On the Death of the Just

First Point - What a difference between the death of the sinner and the death of the just man! This same difference is found in their lives. The life of the sinner has been sweet and pleasant, but his end is bitter and terrible. The life of the just man has been filled with trials and sacrifices, but his end is sweet and peaceful. That which made up the happiness of the sinner during life is his torment at death, but that which made up the pain and suffering of the just man during life is his happiness and consolation at death. The death of the sinner brings an end to the goods and pleasures of time, and plunges him into the evils and sufferings of eternity. The death of the just man brings an end to the evils and sufferings of time, and bids him enter into the goods and pleasures of eternity. What a difference between the death of the sinner and the death of the just man. Which death do you choose?

Second Point - The works of the just and of sinners accompany them after their death; but just as their works are very different so their rewards are very different. The works of sinners are their condemnation and punishment; the works of the just are the cause of their justification and recompense. At death, the crucifix is presented both to the sinner and to the just man. The former beholds there his Enemy and his Judge; the latter, his Friend and his Saviour. The one sees in this divine model a visible mark of his reprobation and the source of his despair; the other feels, in his love for his Saviour, and in his conformity with this divine model, a powerful motive of confidence and a pledge of his predestination. Death tears away the one from all that he loves and cherishes, in order to attach him inseparably to all that he hates and fears. Death separates the other from all that he despises in order to attach him inseparably to all that he loves and hopes for.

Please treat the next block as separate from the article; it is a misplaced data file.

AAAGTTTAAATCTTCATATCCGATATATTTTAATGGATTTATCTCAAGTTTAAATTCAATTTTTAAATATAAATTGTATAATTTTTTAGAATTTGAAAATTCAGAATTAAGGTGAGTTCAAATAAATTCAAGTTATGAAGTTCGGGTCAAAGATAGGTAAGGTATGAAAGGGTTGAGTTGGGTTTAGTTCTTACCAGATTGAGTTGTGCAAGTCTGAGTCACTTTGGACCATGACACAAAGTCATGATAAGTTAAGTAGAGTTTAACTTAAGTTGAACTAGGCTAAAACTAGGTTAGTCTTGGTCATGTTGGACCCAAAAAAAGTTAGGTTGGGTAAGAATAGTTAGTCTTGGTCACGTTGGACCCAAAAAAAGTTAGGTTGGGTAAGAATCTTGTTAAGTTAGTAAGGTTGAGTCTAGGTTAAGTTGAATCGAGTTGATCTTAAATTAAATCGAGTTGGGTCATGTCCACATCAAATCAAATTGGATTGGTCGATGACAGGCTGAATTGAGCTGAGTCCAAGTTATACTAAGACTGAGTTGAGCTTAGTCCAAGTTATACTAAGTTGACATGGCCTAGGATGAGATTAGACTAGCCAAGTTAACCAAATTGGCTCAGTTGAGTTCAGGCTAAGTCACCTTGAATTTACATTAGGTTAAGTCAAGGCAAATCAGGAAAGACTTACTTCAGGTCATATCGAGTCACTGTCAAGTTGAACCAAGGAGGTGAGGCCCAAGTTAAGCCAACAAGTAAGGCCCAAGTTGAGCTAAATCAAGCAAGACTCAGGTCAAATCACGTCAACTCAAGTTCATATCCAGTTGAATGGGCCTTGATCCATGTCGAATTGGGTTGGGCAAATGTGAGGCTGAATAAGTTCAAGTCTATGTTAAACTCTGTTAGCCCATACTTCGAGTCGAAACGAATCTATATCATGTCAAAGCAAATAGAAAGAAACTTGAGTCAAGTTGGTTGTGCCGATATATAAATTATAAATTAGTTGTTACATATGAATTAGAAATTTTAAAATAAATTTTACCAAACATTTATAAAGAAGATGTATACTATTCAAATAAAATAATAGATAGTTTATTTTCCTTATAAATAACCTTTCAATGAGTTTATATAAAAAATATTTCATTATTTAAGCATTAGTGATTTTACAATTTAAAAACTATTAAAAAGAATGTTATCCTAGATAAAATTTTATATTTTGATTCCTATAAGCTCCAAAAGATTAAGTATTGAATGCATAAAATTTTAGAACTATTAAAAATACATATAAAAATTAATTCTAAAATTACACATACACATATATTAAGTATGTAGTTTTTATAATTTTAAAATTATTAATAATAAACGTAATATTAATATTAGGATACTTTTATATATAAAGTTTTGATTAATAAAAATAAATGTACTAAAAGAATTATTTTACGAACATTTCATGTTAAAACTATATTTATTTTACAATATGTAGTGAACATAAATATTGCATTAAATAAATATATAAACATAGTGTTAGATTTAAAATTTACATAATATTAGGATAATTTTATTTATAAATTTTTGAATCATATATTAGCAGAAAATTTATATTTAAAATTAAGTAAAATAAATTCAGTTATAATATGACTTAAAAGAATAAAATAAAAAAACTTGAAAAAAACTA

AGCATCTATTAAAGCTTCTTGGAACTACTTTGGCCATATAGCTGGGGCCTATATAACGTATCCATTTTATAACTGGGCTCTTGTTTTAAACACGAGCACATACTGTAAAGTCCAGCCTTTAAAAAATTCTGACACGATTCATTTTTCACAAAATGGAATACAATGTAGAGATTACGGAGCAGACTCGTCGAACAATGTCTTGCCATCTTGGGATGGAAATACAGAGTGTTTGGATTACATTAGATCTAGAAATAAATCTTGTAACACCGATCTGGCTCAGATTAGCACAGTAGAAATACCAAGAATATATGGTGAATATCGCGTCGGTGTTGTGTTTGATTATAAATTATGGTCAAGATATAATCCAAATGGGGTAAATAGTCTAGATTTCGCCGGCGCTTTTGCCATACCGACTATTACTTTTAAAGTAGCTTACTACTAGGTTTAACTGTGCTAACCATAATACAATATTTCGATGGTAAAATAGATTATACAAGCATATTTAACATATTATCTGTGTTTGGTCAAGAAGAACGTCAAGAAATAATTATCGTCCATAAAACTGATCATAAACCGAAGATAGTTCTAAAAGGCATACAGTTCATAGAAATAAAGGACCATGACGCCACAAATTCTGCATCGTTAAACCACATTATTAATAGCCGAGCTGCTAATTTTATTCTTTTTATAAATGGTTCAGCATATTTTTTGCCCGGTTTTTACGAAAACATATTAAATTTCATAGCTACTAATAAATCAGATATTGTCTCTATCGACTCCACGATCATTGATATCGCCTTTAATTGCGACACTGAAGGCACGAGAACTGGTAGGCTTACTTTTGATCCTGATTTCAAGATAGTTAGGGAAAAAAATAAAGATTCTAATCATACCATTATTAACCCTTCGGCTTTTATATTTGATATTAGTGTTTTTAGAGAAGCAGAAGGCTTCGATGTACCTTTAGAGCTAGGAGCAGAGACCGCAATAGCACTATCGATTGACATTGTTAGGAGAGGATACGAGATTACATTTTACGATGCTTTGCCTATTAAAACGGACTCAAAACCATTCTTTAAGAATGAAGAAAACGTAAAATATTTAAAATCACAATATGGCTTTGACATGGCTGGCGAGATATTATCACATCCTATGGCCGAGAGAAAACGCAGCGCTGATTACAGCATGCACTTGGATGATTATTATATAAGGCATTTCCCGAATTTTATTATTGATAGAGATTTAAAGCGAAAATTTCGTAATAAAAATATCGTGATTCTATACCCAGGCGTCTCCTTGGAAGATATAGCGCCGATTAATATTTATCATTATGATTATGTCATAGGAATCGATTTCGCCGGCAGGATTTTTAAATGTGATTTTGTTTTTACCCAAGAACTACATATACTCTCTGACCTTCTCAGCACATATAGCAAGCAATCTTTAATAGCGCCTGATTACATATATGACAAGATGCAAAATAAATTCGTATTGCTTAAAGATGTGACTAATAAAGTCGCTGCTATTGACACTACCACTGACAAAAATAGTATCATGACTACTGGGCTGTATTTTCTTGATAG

Third Point - Which of the two deaths do you choose? Now there is time to choose; at death, it will be too late. Do you not turn away in horror from the death of the sinner? Do you not desire the death of the just man? This desire is unjust if it is not supported by your conduct. Do you desire your death to be precious in the sight of the Lord, and your life edifying to meh? Do you desire a sweet and holy death? Live with fervor if you desire to die in the odor of sweetness and sanctity; live in perpetual fear if you desire to die in hope; do, during life, all that you will wish to have done at death, and you will have nothing with which to reproach yourself, nothing which you should fear.

Take the resolution to live the life of the just.

With him that feareth the Lord it shall go well in the latter end. Sirach 1:13

You will know how to die well, when you will have known how to live well. - Saint Augustine of Hippo

- text taken from Meditations for Every Day in a Month, by Father Fran├žois Nepveu